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Home>Major Activities>Seminars and Workshops in 2013>Integration of Promising Practical Technologies for Aquaculture and Fisheries



Date
October 14-18, 2013
Venue
Keelung, Taiwan
Co-sponsors
National Taiwan Ocean University (NTOU)
Background / Highlights of Activity

Background

Combined effects of population growth, people's increased income, and fierce competition with increased demand in biofuel have seriously affected food production, as well as people's livelihood in the Asian and Pacific region. On-going g lobal warming and economic depression are expected to further deteriorate food production, thus resulting in steep increases in food p rices .

In view of the aforementioned situation, the fishery sector has to take the most effective ways to improve various key technologies because both aquaculture and fisheries are generally considered to be inefficient, energy-consuming , and an industry that is not environmentally- friendly. There is an urgent need for the fishery sector, therefore, to develop various innovative technologies toward much greener, environmentally safer and more competitive compared to other major sectors in the seafood industry.

To cope with the growing concerns over the said technology innovation, in practical terms, there are two effective approaches: 1) Processing fisherywaste into value-added products, 2) Introduction and/or integration of promising practical technologies into fish farming and fish catching for reduc ed production cost and seafood safety.

Waste problems in the fishery sector become serious every year. A large amount of underutilized biomass has to be treated as waste even if Good Aquaculture Practices (GAPs) and GMP in seafood processing are applied. In the industrial processing of tilapia fillets for example, the yield is only about 33%-36%, at most while the remaining 64-67% are generally dried to make fish meal; the breakdown of the remaining portions are as follows: 4%, scale 3%, fish head 22%; bone 9%, trim meat 8.5%; belly 5.5%; viscera 10.5%; and blood 1.5%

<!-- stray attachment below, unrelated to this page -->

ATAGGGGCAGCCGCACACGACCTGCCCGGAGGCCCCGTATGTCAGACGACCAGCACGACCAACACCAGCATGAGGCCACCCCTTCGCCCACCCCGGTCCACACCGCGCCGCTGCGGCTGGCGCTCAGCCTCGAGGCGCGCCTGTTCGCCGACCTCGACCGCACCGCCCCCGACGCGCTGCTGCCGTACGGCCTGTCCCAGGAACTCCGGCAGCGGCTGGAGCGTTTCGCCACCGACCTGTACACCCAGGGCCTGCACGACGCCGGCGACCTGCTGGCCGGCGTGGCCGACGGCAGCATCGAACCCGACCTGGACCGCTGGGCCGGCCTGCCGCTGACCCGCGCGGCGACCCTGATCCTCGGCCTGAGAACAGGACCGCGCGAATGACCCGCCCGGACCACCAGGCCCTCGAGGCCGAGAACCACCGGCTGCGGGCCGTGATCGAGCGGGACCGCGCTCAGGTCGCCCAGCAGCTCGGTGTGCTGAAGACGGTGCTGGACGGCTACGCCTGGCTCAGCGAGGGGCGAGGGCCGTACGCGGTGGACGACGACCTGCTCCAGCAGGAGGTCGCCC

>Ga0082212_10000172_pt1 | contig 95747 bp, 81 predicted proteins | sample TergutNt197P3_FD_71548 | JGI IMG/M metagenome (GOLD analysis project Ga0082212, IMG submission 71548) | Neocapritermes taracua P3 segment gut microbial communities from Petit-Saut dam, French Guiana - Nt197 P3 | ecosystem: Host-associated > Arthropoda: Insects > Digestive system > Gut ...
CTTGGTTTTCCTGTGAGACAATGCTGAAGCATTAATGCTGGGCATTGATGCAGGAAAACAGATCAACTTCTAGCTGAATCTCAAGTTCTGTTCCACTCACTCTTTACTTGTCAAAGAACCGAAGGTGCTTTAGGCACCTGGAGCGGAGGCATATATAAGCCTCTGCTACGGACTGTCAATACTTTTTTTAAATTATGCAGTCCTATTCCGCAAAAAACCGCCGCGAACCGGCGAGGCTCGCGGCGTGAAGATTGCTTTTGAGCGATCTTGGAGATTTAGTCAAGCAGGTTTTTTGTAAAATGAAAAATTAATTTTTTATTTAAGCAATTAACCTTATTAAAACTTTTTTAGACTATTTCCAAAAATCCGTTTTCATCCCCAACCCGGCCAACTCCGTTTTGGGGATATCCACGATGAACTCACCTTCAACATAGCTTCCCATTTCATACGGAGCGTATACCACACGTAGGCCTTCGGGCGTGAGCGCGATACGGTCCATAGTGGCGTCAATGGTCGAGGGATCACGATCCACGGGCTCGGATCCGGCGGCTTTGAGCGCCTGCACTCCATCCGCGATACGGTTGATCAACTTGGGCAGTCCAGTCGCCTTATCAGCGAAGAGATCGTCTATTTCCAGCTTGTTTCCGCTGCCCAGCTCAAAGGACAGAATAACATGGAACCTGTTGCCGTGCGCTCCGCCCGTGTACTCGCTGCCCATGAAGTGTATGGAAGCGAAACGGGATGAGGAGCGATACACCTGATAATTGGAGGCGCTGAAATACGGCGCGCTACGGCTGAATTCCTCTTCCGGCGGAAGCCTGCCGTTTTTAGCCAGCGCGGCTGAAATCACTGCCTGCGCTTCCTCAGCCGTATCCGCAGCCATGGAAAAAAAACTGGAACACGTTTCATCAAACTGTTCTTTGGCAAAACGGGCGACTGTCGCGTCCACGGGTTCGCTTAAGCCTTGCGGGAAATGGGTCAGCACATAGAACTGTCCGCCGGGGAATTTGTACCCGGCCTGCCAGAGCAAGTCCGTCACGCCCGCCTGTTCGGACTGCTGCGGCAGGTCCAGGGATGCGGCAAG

If the aforementioned portions can be processed into value-added products, we will be able to kill two birds with one stone; that is, a drastic decrease in fishery wastes and production of new high value fishery products and development of the associated new innovative technology. One of the promising targeted areas is the conversion of fish skin and scales into fish collagen peptide which can replace the porcine counterparts. The latter may possess a potential risk of foot-and-mouth disease. Recently the fish collagen is growing in popularity as raw materials of nutraceuticals, cosmetic and health care products. Promotion of recycling and reduction of fishery wastes should therefore be a primary concern of the fishery industry.

The recent price-hike and increased consumption of energy are to make the fishery sector more vulnerable to competition with other dominant sectors, so that there is an urgent need for less costly, more efficient and sustainable energy sources. Including reusable ones, applications of LED light and solar panel are alternative replacements to incandescent lamp and heavy oil-based fuel which are widely used in the fishery industry.

This international seminar seeks to gather experts from various fields related to the fishery sector, food and environmental safety, energy-saving technology, green technology, recycling of fishery wastes for innovative value-added products, nutraceuticals, cosmetics and health care.

Objectives:

  • To collect relevant information and technologies to reduce fisheries wastes;
  • To promote recycling of fishery wastes by advanced and innovative technologies into various value-added products related to nutraceuticals, cosmetics and health care;
  • To introduce more efficient and less costly energy systems including hi-tech and green technology for the fish industry.